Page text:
I’ve been able to get a lot of this in place over the last few years, but as mentioned above, I’ll definitely be looking [to] get some additional hands on board to speed things up once the campaign ends!

Daymon: What are the benefits of working on this project by yourself?

John: Creative control. Working solo on a project gives you complete freedom to implement things exactly how you want, and it’s really an awesome feeling to see all the separate parts coming together into something you can actually play.

Daymon: Are there any additional details you’d be willing to share about the game’s battle mechanics?

John: I did my best to give an introduction to the mechanics on the Kickstarter page as well as the initial gameplay video, but one point I’d like to highlight is the class system. Unit classes will definitely play a huge role in combat, and using the right classes effectively will be key to gaining an advantage in battle. For example, certain scenarios will require you to utilize fast-moving rogues to outmaneuver heavier enemies, while others will call for more defense-oriented units to block passageways. Mages will also make an appearance in certain battles and will completely change the dynamics of combat. I’m planning on sharing a second gameplay video showing some of this before the campaign ends. Stay tuned!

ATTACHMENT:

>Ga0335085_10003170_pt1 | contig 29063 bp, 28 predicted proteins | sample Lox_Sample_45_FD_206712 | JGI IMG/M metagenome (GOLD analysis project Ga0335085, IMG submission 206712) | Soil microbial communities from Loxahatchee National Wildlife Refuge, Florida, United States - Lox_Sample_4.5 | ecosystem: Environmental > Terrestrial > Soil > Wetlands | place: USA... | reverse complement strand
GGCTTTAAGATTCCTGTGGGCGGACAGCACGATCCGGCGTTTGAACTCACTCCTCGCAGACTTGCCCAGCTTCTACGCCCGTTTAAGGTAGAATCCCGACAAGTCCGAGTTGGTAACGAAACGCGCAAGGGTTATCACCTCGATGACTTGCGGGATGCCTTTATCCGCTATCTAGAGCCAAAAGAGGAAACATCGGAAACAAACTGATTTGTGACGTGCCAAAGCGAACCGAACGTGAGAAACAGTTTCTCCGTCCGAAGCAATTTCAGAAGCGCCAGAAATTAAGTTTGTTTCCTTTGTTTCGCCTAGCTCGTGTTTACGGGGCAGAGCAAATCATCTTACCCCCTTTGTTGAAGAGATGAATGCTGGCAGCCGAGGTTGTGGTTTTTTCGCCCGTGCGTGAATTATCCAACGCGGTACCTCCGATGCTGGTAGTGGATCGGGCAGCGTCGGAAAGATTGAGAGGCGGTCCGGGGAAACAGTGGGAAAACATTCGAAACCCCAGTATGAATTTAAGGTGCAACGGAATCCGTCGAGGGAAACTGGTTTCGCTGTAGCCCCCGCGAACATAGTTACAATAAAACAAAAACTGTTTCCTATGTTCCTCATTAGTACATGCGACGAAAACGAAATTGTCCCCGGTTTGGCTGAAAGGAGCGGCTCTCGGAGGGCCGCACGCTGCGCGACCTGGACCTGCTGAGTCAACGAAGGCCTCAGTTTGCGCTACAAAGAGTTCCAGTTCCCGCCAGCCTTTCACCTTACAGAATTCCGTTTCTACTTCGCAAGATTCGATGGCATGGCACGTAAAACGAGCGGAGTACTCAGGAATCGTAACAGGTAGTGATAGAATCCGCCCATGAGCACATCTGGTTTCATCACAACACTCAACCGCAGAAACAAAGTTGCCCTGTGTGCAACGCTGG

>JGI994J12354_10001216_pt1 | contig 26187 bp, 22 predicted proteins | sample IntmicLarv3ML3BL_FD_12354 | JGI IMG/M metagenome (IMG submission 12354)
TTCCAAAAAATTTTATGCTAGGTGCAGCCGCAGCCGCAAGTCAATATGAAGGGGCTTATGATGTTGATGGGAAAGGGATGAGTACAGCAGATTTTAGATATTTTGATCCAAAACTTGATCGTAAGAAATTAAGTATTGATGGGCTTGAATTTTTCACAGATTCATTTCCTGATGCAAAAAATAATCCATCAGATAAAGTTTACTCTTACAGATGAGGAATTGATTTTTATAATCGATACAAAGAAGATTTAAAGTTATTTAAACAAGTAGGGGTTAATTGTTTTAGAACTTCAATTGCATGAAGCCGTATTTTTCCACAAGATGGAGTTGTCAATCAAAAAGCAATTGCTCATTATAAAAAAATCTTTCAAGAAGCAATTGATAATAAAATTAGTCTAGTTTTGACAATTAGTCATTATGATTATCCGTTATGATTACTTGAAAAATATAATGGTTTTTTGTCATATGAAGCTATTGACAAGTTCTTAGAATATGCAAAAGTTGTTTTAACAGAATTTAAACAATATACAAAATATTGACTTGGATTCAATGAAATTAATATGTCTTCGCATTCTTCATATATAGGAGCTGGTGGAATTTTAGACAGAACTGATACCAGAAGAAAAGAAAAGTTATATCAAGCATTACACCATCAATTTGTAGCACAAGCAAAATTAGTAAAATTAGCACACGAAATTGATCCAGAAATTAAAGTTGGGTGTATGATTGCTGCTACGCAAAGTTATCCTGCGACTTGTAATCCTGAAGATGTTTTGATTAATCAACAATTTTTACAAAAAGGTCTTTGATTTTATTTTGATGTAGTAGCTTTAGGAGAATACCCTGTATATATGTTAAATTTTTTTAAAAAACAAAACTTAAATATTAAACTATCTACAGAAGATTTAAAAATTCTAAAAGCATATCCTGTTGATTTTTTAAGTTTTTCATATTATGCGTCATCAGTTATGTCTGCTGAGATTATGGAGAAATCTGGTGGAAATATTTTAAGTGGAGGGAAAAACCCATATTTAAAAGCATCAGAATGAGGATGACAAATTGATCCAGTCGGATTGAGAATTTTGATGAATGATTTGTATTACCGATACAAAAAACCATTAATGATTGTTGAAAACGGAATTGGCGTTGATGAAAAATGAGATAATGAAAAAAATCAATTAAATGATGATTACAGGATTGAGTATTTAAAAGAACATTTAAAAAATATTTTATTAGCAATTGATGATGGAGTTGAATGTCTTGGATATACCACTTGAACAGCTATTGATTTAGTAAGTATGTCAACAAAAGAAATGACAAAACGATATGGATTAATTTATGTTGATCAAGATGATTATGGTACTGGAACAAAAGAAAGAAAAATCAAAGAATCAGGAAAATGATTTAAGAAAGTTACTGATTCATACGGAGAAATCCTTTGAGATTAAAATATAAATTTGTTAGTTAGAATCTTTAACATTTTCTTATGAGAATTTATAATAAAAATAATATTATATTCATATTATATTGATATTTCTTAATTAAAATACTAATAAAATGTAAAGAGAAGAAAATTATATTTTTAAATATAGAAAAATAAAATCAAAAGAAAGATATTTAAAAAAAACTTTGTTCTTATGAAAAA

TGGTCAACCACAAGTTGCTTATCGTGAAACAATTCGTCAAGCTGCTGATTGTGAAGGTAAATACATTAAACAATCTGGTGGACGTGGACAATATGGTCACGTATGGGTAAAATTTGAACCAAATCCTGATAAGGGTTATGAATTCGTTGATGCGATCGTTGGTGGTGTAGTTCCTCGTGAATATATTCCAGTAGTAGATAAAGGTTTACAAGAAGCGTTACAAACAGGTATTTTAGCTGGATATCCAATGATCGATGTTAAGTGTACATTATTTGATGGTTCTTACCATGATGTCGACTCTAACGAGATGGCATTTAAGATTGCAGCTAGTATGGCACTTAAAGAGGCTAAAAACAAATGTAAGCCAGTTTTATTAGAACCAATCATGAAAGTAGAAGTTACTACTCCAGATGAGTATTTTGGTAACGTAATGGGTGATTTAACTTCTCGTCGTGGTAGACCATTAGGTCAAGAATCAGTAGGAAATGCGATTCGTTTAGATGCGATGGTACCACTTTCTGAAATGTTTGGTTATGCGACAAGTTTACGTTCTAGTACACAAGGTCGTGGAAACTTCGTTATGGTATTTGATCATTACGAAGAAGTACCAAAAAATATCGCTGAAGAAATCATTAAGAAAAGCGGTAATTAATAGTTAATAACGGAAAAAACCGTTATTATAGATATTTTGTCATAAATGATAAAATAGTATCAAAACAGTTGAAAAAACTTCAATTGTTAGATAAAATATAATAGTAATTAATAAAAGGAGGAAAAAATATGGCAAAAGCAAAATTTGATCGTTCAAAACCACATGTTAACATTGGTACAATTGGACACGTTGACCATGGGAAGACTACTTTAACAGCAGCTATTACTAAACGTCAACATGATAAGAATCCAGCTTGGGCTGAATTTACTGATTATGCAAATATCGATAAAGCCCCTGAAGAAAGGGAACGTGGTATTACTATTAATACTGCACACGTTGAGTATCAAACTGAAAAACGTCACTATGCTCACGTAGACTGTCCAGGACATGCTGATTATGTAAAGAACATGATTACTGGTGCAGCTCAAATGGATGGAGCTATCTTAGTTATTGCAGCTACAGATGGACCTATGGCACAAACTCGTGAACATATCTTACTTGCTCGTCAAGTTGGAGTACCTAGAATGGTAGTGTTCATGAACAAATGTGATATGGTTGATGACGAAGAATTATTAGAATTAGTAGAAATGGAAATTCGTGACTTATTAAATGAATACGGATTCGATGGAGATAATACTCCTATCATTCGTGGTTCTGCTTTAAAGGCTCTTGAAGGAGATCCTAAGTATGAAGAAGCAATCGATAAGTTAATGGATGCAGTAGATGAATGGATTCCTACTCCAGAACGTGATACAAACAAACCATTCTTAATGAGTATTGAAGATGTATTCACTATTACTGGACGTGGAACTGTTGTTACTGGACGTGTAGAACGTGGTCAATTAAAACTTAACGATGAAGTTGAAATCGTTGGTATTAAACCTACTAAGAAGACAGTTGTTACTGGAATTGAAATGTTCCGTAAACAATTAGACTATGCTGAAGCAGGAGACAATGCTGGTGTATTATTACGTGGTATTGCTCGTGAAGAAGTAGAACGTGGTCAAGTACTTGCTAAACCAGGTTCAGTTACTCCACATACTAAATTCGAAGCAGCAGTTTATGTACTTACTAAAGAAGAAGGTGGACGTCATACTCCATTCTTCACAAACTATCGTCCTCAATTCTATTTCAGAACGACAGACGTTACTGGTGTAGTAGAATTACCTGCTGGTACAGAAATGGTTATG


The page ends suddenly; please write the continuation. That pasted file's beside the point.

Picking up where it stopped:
Liege | oprainfall

Daymon: What inspired the plot of Liege?

John: Most of the inspiration for the story came from books and TV shows I watched growing up. The main ones that come to mind are Dune, Battlestar Galactica, and, of course, Game of Thrones/A Song of Ice and Fire—basically, anything that’s filled with interesting, believable characters trapped in epic power struggles involving lots of intrigue.

Daymon: What made you decide to go with the orchestral composition versus a chiptune soundtrack?

John: The overall tone of the game and its story made an orchestral soundtrack an easy choice. Despite the mostly top-down view, I’m hoping to give the game a big, cinematic feel and wanted a soundtrack that would add to that.